by James A. Pardo and Brandon H. Barnes

Hydraulic fracturing (fracing) on private land has long been overseen by state regulators enforcing state-specific permitting, installation and other requirements.  The one exception is wells fractured with diesel fuel, which remain subject to U.S. Environmental Protection Agency (EPA) oversight under the Underground Injection Control (UIC) rules of the federal Safe Drinking Water Act (SDWA).  EPA typically has delegated its UIC oversight responsibility to state regulators and, for more than a year, has quietly been providing direction to these state regulators about what EPA wants to see as a condition to issuing drilling permits for wells that will be fractured with diesel.  That direction now has been reduced to a formal guidance document, which the agency issued for public review and comment on May 10, 2012.  While EPA’s proposed guidance has attracted little media attention (principally because it was issued on the same day that the Department of Interior proposed long-awaited regulations for fracing on federal lands), EPA’s latest initiative to regulate fracing is something that all stakeholders – whether they use diesel or not – need to be following closely for several reasons:  

1. EPA has proposed defining "diesel" by reference to six Chemical Abstracts Service Registry Numbers (68334-3-5; 68476-34-6; 68476-30-2; 68476-31-3; 8008-20-6; 68410-00-4), all of which essentially describe different types of diesel fuel, fuel oil or kerosene.  However, the EPA has also proposed as an alternative three broader definitions that focus on the chemical and physical characteristics of "diesel" and which, if adopted, could apply to substances like mineral oil.  These alternative definitions of "diesel" could bring many more fracing fluids, and many more fracing stakeholders, under UIC and EPA regulatory control. 

2.  EPA has proposed significant changes to existing federal permitting requirements relating to (a) permit duration and well closure; (b) Area of Review analyses; (c) well monitoring and integrity analyses; (d) water quality testing and monitoring, including baseline groundwater testing before drilling; and (e) other data and information requirements for obtaining a permit including, potentially, requiring applicants to conduct expensive seismic surveys.  While much of this information is already required by state regulatory authorities, it is clear that the permitting scheme being contemplated by EPA would be more costly, time-consuming and burdensome than the rules imposed by most states.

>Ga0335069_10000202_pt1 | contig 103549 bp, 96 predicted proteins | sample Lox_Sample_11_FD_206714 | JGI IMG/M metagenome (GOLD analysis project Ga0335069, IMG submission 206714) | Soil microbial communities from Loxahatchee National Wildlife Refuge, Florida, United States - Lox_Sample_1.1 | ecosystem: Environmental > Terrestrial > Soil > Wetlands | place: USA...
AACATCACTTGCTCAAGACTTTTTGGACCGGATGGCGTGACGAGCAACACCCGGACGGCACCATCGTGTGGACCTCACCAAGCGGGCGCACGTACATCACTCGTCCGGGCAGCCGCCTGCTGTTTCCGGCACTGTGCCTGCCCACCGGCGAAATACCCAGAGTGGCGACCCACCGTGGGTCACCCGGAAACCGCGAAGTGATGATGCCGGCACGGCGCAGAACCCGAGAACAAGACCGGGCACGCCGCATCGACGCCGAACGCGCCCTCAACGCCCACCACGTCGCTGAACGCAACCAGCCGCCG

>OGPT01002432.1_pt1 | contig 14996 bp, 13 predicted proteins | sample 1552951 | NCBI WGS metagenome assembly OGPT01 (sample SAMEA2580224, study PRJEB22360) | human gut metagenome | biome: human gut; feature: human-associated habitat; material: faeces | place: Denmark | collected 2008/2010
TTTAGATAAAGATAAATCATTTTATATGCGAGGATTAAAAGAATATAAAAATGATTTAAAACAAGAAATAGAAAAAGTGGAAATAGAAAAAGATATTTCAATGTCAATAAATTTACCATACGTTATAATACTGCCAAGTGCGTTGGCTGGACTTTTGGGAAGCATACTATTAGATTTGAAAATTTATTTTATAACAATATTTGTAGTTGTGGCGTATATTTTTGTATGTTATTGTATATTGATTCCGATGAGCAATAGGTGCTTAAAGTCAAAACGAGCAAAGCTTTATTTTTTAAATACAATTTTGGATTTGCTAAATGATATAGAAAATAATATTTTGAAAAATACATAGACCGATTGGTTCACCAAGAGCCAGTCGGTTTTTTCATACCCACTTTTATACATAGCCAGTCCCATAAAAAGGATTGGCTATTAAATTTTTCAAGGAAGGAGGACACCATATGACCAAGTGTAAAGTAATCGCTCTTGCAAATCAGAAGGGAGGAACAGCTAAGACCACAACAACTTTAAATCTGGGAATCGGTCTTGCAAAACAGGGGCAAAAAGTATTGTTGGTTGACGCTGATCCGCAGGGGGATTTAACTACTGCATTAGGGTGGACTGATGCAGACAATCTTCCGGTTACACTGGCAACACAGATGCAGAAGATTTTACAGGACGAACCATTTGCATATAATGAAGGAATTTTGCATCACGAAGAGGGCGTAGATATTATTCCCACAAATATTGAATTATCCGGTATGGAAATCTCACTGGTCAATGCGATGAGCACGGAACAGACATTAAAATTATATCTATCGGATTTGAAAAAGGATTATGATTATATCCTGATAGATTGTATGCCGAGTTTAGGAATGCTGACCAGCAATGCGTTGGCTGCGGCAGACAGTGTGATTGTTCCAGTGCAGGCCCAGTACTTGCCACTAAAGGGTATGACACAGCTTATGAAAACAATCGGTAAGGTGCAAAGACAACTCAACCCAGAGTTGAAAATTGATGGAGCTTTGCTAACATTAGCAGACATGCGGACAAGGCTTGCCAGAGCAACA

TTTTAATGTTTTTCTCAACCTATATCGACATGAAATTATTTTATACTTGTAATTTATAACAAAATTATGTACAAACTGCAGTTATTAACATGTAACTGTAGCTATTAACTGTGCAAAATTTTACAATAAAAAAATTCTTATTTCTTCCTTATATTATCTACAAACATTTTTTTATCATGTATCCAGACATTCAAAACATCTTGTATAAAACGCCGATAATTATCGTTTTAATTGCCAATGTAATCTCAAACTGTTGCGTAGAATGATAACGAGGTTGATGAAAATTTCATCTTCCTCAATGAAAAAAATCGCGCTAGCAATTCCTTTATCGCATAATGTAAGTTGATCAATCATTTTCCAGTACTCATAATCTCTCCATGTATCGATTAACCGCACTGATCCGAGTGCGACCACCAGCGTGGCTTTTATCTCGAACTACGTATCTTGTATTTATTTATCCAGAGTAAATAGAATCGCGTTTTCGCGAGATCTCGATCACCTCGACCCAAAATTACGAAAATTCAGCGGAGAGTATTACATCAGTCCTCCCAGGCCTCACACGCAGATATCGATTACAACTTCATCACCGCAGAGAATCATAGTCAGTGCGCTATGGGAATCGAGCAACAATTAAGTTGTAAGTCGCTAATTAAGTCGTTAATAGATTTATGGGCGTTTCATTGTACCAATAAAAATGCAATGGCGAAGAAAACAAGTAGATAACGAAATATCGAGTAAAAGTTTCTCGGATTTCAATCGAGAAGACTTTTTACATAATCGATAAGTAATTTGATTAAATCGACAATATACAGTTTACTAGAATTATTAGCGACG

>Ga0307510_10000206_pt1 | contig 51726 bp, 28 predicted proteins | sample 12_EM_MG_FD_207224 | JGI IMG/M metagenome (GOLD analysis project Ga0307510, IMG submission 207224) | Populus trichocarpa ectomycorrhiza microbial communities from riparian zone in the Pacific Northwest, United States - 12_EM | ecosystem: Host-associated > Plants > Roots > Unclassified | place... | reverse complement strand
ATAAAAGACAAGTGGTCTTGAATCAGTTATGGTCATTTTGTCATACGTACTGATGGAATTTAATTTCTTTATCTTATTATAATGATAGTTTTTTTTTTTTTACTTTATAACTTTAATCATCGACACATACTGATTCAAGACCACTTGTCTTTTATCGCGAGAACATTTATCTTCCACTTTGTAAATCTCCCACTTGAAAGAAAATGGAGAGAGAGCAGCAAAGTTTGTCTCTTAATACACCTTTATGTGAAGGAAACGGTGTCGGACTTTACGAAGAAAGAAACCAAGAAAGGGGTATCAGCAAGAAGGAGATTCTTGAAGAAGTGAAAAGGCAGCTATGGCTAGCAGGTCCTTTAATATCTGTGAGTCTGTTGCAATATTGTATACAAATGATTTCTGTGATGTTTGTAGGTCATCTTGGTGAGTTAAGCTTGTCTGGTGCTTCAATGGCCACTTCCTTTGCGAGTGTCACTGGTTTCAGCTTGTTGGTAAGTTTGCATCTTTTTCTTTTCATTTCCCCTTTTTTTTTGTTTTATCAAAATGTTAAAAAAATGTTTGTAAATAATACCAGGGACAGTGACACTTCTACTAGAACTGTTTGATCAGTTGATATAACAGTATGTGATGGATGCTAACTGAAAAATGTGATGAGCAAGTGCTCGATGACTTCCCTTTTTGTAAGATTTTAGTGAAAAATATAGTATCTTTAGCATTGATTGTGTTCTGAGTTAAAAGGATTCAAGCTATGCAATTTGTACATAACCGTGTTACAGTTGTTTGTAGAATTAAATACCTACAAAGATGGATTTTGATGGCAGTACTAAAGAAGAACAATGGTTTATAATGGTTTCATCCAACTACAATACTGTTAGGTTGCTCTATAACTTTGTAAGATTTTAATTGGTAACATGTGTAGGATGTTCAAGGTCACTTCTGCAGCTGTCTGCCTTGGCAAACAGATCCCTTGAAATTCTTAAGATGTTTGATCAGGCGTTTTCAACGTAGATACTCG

3. Finally, in a notable departure from its own prior pronouncements, at page 16 of its guidance, EPA suggests that fracing can open conduits in the subsurface that might allow fracing fluid to migrate upward into shallow drinking water supplies:  "Due to high injection pressures, there is potential to induce fractures that may serve as conduits for fluid migration …"  EPA’s statement is troubling because it suggests that the agency is stepping back from decades of research (including studies by USGS and EPA itself) which demonstrates that deep fracing poses no threat to shallow groundwater located above thousands of feet of bedrock and other sub-strata.  EPA’s retreat on this important point potentially opens up a new line of attack [...]